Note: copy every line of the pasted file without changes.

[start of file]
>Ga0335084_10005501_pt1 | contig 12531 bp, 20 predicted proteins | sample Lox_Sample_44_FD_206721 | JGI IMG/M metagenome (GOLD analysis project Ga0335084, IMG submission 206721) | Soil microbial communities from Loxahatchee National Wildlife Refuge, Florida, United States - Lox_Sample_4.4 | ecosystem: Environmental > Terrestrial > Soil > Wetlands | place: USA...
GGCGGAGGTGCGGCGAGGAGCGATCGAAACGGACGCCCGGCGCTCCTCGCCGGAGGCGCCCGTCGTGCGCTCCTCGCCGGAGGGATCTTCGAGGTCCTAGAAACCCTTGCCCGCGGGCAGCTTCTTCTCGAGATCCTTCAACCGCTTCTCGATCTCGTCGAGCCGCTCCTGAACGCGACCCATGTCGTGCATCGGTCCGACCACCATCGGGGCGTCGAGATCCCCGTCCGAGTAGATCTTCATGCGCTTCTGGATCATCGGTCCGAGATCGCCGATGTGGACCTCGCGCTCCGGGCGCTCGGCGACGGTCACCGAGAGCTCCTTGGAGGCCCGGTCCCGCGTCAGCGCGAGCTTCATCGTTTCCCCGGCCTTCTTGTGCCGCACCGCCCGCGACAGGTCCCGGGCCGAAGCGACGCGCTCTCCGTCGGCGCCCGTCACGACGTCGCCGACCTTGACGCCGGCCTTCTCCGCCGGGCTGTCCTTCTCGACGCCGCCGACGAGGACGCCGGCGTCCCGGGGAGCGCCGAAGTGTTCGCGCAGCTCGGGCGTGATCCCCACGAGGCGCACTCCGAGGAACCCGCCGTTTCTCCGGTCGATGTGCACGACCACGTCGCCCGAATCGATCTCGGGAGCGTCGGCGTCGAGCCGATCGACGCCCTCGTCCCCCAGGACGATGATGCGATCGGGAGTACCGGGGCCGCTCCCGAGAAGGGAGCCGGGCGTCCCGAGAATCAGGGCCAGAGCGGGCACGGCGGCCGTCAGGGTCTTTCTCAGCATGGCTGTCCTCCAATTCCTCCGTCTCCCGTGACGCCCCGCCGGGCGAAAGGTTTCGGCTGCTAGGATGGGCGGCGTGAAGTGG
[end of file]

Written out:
>Ga0335084_10005501_pt1 | contig 12531 bp, 20 predicted proteins | sample Lox_Sample_44_FD_206721 | JGI IMG/M metagenome (GOLD analysis project Ga0335084, IMG submission 206721) | Soil microbial communities from Loxahatchee National Wildlife Refuge, Florida, United States - Lox_Sample_4.4 | ecosystem: Environmental > Terrestrial > Soil > Wetlands | place: USA...
GGCGGAGGTGCGGCGAGGAGCGATCGAAACGGACGCCCGGCGCTCCTCGCCGGAGGCGCCCGTCGTGCGCTCCTCGCCGGAGGGATCTTCGAGGTCCTAGAAACCCTTGCCCGCGGGCAGCTTCTTCTCGAGATCCTTCAACCGCTTCTCGATCTCGTCGAGCCGCTCCTGAACGCGACCCATGTCGTGCATCGGTCCGACCACCATCGGGGCGTCGAGATCCCCGTCCGAGTAGATCTTCATGCGCTTCTGGATCATCGGTCCGAGATCGCCGATGTGGACCTCGCGCTCCGGGCGCTCGGCGACGGTCACCGAGAGCTCCTTGGAGGCCCGGTCCCGCGTCAGCGCGAGCTTCATCGTTTCCCCGGCCTTCTTGTGCCGCACCGCCCGCGACAGGTCCCGGGCCGAAGCGACGCGCTCTCCGTCGGCGCCCGTCACGACGTCGCCGACCTTGACGCCGGCCTTCTCCGCCGGGCTGTCCTTCTCGACGCCGCCGACGAGGACGCCGGCGTCCCGGGGAGCGCCGAAGTGTTCGCGCAGCTCGGGCGTGATCCCCACGAGGCGCACTCCGAGGAACCCGCCGTTTCTCCGGTCGATGTGCACGACCACGTCGCCCGAATCGATCTCGGGAGCGTCGGCGTCGAGCCGATCGACGCCCTCGTCCCCCAGGACGATGATGCGATCGGGAGTACCGGGGCCGCTCCCGAGAAGGGAGCCGGGCGTCCCGAGAATCAGGGCCAGAGCGGGCACGGCGGCCGTCAGGGTCTTTCTCAGCATGGCTGTCCTCCAATTCCTCCGTCTCCCGTGACGCCCCGCCGGGCGAAAGGTTTCGGCTGCTAGGATGGGCGGCGTGAAGTGG